Wine lists are fascinating. Some are daring, others are safe. Some look for a combination of well known brands and exciting up and comers. Some are only Sauvignon Blanc and Cab Sauv. Some make you want to walk out and never return, others make you want to never leave.
How important is a restaurant’s wine offering?
It’s an interesting question, with an answer that likely depends on the occasion and the desired audience, but it’s safe to say that most high-end restaurants take a lot of pride in the wines that they offer their guests.
The on-merit list
Take Bertus Basson’s various Stellenbosch restaurants, for example. Bertus is a big wine fan and he personally puts a lot of time and consideration into choosing the wine he offers his diners. His lists are usually quite extensive and wines are chosen for their quality and their ability to pair with the food options on the menu. Similarly, the by the glass options are likely to be fresh, versatile and pair well with a variety of different dishes.
For Bertus and other top chefs, the quality of their wine lists is just important as the meals that they create. While for winemakers, featuring in the restaurants that they admire is both a big compliment and good business. It means that their wines are available to diners who are interested in quality. This translates to visibility as well as sales, which brings us to the type of wine list that is perhaps less celebrated.
The paid-for list
There’s another type of dining establishment that recognises the value to wine producers of appearing on their list, and seeks to benefit from that.
Some restaurants – typically franchises and bigger chains – require payments or rebates from producers for the honour of appearing in their restaurants. This has a few implications. For starters, it usually rules out smaller, artisanal producers who don’t have the margins (or the budgets) to engage in this practice even if they wanted to. It also often means that the quality and integrity of the wine list is compromised.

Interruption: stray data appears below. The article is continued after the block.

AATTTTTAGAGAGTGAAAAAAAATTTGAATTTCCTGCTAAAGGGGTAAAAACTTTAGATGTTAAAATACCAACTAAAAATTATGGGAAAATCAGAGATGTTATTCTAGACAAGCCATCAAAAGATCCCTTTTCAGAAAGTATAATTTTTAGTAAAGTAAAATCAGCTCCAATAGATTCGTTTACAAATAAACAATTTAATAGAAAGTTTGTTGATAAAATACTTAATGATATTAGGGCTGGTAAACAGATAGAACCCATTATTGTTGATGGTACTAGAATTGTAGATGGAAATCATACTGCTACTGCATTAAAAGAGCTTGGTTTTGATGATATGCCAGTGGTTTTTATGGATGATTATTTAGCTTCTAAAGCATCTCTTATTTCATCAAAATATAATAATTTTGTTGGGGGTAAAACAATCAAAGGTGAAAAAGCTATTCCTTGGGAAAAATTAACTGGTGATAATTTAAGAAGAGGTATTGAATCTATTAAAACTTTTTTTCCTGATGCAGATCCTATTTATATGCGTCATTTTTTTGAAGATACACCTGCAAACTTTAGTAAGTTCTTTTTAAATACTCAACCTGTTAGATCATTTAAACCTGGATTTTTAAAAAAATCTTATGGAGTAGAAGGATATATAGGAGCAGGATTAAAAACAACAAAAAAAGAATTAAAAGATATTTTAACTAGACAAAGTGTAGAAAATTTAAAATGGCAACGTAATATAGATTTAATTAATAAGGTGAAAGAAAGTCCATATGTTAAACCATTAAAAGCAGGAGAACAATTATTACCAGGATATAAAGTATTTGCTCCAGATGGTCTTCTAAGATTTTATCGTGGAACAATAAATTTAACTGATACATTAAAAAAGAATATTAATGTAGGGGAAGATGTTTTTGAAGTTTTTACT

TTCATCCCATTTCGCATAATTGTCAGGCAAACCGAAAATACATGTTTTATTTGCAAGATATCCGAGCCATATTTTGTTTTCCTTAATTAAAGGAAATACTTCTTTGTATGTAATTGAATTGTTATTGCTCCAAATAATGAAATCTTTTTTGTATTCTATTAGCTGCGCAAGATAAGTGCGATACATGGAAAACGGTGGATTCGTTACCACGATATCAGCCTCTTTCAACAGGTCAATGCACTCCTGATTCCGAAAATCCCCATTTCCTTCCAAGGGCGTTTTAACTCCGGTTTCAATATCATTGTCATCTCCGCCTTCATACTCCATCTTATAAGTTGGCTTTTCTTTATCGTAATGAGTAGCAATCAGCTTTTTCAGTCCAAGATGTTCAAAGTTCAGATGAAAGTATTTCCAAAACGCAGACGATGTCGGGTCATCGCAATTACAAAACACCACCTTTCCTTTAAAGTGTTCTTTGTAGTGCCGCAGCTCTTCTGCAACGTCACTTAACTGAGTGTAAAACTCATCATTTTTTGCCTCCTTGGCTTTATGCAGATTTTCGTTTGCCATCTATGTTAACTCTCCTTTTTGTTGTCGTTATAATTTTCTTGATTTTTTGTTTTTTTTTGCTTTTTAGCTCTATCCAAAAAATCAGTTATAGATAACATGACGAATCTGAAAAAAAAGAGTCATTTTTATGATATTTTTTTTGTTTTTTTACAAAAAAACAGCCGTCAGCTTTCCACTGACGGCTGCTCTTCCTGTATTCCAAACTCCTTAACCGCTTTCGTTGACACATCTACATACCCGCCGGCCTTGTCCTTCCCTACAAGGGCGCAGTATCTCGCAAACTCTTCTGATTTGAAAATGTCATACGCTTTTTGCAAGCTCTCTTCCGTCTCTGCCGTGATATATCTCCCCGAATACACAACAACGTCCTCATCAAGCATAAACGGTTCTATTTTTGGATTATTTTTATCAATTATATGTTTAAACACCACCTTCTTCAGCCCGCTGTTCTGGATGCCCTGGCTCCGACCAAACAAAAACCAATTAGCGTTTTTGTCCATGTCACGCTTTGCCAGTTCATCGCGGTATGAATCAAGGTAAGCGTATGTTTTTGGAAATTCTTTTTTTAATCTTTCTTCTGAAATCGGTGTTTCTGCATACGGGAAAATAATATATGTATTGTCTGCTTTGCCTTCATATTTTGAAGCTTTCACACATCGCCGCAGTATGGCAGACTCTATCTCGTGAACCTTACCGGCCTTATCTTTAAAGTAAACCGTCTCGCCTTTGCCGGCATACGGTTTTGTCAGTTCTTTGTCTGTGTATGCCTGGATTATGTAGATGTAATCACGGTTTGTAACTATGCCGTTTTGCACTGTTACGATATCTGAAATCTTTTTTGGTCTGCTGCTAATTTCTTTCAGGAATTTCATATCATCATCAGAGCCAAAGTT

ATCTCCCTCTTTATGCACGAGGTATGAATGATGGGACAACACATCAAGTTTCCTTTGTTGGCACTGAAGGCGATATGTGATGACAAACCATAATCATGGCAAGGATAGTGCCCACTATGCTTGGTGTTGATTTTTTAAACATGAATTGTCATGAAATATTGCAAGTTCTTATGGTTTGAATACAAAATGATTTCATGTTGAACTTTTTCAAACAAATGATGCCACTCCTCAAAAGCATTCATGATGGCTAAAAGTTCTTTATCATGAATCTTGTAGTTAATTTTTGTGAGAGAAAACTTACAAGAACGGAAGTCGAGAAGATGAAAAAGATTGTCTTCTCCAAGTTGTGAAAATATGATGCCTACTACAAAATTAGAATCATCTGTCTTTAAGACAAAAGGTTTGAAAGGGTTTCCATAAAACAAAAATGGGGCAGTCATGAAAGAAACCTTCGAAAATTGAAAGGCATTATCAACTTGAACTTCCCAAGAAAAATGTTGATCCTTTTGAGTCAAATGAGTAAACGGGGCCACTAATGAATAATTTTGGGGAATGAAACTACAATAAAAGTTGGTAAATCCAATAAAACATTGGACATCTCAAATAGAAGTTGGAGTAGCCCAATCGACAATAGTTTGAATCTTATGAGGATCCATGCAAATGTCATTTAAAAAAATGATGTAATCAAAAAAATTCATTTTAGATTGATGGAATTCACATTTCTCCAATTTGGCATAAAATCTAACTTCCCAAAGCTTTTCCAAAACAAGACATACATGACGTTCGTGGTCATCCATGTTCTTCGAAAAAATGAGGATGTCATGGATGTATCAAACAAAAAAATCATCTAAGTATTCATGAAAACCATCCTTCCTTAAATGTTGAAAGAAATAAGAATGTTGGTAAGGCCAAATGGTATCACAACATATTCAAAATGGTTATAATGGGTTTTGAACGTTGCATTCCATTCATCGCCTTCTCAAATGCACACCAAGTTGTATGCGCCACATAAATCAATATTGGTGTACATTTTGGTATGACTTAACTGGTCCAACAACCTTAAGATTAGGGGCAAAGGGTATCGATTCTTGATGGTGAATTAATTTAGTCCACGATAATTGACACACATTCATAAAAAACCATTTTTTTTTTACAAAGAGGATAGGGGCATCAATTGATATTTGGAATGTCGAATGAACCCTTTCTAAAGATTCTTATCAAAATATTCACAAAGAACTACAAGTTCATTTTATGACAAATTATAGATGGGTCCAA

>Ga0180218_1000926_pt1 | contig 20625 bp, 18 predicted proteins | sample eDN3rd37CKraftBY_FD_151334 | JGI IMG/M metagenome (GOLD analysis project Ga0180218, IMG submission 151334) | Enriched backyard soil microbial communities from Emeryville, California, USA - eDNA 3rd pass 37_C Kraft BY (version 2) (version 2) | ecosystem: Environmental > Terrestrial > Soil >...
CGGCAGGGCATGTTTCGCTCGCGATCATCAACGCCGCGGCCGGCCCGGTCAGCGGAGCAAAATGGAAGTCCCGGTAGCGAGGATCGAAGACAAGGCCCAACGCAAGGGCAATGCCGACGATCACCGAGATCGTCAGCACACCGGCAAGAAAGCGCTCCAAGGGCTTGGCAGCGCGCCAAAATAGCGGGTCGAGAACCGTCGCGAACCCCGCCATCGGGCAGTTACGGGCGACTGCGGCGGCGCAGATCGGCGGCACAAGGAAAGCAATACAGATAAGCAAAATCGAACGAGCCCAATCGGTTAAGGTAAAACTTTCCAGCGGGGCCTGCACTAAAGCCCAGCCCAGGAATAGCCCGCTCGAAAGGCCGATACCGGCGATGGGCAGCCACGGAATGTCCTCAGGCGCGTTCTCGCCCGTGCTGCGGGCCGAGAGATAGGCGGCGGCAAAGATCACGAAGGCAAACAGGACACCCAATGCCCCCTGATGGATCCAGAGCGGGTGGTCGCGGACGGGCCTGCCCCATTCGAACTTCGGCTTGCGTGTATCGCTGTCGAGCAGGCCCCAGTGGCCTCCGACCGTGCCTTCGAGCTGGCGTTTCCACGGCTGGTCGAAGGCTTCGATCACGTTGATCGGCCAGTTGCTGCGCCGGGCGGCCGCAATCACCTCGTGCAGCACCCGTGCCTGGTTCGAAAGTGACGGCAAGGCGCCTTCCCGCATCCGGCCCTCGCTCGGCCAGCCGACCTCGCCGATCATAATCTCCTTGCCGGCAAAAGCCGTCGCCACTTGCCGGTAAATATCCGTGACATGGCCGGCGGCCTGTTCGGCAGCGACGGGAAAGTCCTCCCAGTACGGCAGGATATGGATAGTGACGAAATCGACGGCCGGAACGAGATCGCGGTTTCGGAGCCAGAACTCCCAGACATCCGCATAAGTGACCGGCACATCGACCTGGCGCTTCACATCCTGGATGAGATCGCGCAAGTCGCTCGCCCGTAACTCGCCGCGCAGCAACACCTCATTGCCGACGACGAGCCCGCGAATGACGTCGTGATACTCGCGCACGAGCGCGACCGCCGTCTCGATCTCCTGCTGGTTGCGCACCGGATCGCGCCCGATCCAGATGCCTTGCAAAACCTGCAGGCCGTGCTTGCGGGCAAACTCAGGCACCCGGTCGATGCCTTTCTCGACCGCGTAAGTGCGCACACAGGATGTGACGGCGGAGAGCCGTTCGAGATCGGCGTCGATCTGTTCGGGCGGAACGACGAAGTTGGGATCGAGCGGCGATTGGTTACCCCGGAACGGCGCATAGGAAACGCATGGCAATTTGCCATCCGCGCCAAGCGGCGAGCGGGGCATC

These places don’t have the same respect for their wine offering, but they do have targets to hit, so they wield their power and influence to create a new revenue stream and potentially alienate wine lovers.
Right or Wrong?
Interesting debate. It might be argued that restaurants that adopt this practice are able to pass on savings to diners that don’t really care about wine. If they do, then there’s perhaps nothing wrong with it. After all, if you care enough about wine, there are plenty of options available to you. One thing is for sure though, when you don’t value your wine offering, then questions should be asked about the rest of your business.
In South Africa, Naudé Wines currently features proudly on the lists at Test Kitchen, Chef’s Warehouse, La Colombe, Wolfgat, Spek & Bone, Overture, One&Only, Skotnes, Marble, DW11, Saxon, Mosaic and a number of others. We are grateful to all of these fantastic restaurants (who do not charge producers for the privilege) and cannot recommend them highly enough.
From next month, we’ll visit some of these great spots and take you to some of the International restaurants that feature our wines.